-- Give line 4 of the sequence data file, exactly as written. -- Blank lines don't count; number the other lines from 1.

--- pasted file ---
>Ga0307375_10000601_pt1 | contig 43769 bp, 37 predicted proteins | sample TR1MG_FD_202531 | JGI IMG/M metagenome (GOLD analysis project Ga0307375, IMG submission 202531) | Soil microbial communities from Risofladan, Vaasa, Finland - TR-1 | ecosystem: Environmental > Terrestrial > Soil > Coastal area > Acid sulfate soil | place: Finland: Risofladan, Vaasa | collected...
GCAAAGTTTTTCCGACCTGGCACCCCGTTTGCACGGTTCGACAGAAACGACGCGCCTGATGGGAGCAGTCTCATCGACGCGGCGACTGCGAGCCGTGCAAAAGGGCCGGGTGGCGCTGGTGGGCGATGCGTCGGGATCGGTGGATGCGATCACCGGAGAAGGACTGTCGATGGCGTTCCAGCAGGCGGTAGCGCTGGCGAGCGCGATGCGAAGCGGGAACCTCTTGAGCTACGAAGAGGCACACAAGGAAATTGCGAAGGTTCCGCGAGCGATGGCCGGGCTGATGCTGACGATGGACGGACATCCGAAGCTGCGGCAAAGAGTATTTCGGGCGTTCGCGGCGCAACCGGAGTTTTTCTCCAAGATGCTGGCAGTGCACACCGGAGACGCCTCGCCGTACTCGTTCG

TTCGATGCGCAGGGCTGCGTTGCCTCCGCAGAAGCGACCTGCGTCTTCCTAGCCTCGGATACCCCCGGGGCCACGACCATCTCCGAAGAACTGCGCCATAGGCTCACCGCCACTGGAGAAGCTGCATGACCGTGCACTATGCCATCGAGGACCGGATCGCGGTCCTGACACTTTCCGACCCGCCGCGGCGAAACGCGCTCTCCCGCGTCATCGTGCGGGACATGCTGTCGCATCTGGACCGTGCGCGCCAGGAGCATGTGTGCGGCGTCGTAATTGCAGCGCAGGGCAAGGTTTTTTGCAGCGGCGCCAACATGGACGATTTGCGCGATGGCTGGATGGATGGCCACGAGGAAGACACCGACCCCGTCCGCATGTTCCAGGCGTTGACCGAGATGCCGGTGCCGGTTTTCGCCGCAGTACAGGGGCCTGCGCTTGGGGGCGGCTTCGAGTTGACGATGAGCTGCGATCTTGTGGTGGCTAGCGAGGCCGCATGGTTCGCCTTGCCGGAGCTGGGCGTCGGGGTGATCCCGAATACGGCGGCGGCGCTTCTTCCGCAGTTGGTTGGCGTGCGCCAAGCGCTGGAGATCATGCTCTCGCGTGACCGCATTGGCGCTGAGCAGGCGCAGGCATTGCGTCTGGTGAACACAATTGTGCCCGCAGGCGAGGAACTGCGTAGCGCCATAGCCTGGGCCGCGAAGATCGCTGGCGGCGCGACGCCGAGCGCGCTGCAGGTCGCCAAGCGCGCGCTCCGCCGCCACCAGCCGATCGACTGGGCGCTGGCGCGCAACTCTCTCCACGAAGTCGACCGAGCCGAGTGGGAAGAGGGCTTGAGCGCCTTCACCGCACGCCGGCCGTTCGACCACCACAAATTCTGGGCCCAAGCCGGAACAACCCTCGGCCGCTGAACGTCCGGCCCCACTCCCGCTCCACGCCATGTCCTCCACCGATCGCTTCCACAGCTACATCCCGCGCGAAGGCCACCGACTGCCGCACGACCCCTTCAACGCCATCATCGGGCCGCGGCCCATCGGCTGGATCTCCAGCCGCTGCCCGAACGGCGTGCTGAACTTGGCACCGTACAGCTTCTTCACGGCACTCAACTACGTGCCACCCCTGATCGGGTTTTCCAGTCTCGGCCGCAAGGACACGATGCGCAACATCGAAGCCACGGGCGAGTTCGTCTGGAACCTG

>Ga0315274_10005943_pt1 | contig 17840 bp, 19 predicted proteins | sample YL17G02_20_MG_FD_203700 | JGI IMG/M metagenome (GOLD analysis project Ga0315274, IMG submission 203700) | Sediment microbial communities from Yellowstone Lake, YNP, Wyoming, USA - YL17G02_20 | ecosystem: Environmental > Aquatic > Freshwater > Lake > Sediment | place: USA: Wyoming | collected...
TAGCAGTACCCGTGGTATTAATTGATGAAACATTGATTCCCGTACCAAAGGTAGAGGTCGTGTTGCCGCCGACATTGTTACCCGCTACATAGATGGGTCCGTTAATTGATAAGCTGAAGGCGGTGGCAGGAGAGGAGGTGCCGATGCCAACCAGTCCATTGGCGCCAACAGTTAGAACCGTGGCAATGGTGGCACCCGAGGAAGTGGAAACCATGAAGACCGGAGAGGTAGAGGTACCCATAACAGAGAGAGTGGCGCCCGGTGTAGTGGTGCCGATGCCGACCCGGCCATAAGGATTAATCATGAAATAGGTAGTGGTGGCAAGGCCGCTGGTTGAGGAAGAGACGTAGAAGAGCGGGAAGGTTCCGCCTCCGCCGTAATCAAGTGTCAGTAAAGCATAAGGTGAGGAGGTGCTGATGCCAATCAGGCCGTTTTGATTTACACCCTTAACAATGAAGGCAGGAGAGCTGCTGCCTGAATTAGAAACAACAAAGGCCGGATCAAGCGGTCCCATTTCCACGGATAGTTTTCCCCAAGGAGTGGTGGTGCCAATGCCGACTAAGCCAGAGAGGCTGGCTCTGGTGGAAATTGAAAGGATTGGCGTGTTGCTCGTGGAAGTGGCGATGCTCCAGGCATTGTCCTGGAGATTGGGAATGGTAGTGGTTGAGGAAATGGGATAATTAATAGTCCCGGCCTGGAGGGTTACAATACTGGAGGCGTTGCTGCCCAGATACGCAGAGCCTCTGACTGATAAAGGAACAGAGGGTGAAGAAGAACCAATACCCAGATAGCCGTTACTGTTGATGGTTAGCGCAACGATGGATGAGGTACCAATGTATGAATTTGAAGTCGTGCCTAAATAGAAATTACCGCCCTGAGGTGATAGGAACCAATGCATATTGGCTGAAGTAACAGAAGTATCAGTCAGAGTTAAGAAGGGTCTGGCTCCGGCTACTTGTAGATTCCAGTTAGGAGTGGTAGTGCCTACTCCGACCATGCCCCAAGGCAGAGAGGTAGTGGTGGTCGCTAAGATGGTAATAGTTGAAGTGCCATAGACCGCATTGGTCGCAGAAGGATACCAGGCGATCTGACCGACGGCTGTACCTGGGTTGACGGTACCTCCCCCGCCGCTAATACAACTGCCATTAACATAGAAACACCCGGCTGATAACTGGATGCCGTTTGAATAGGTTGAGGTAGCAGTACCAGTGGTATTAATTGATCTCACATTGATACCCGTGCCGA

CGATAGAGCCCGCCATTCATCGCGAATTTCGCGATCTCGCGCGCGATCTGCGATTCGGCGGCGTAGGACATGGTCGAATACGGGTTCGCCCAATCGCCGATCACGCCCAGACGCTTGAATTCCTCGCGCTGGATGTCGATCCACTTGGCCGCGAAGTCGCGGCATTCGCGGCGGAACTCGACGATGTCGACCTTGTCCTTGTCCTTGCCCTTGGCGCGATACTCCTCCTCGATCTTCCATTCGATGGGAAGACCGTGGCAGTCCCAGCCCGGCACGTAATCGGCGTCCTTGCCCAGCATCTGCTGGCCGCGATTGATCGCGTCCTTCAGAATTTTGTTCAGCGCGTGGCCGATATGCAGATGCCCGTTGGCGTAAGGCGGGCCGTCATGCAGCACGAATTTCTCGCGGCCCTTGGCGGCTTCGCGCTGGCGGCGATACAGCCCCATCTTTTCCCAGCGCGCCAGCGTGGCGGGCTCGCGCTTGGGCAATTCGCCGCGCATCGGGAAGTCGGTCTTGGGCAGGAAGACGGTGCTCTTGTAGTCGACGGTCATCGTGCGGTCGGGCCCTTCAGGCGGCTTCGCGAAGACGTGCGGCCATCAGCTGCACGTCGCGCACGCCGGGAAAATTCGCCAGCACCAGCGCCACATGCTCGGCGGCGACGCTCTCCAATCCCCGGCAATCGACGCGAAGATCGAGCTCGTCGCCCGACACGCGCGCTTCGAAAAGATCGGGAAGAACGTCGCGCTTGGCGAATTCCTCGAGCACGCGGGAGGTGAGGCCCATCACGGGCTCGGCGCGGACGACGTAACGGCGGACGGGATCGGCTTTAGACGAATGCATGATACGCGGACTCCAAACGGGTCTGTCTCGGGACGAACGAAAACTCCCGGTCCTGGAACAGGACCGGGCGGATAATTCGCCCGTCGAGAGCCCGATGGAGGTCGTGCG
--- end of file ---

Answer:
>Ga0315274_10005943_pt1 | contig 17840 bp, 19 predicted proteins | sample YL17G02_20_MG_FD_203700 | JGI IMG/M metagenome (GOLD analysis project Ga0315274, IMG submission 203700) | Sediment microbial communities from Yellowstone Lake, YNP, Wyoming, USA - YL17G02_20 | ecosystem: Environmental > Aquatic > Freshwater > Lake > Sediment | place: USA: Wyoming | collected...